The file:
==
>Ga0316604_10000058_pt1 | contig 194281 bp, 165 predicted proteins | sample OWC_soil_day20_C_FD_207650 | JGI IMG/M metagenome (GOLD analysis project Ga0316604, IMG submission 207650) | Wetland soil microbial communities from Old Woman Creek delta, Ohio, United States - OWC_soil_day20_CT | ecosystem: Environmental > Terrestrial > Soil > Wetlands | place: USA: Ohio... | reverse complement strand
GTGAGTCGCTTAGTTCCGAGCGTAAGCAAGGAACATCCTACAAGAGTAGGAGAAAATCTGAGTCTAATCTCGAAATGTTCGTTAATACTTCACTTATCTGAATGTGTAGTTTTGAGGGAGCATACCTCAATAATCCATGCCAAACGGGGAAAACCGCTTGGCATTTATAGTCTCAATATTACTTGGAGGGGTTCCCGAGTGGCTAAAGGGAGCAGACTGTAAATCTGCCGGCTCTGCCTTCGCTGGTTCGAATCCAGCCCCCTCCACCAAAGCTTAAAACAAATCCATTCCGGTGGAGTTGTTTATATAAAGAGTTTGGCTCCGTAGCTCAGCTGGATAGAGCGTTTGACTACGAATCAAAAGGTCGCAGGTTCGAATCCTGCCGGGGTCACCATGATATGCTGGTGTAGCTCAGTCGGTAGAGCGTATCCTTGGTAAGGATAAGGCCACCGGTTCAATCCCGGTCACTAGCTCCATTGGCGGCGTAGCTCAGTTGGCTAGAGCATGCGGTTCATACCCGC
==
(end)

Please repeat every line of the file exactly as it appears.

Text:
>Ga0316604_10000058_pt1 | contig 194281 bp, 165 predicted proteins | sample OWC_soil_day20_C_FD_207650 | JGI IMG/M metagenome (GOLD analysis project Ga0316604, IMG submission 207650) | Wetland soil microbial communities from Old Woman Creek delta, Ohio, United States - OWC_soil_day20_CT | ecosystem: Environmental > Terrestrial > Soil > Wetlands | place: USA: Ohio... | reverse complement strand
GTGAGTCGCTTAGTTCCGAGCGTAAGCAAGGAACATCCTACAAGAGTAGGAGAAAATCTGAGTCTAATCTCGAAATGTTCGTTAATACTTCACTTATCTGAATGTGTAGTTTTGAGGGAGCATACCTCAATAATCCATGCCAAACGGGGAAAACCGCTTGGCATTTATAGTCTCAATATTACTTGGAGGGGTTCCCGAGTGGCTAAAGGGAGCAGACTGTAAATCTGCCGGCTCTGCCTTCGCTGGTTCGAATCCAGCCCCCTCCACCAAAGCTTAAAACAAATCCATTCCGGTGGAGTTGTTTATATAAAGAGTTTGGCTCCGTAGCTCAGCTGGATAGAGCGTTTGACTACGAATCAAAAGGTCGCAGGTTCGAATCCTGCCGGGGTCACCATGATATGCTGGTGTAGCTCAGTCGGTAGAGCGTATCCTTGGTAAGGATAAGGCCACCGGTTCAATCCCGGTCACTAGCTCCATTGGCGGCGTAGCTCAGTTGGCTAGAGCATGCGGTTCATACCCGC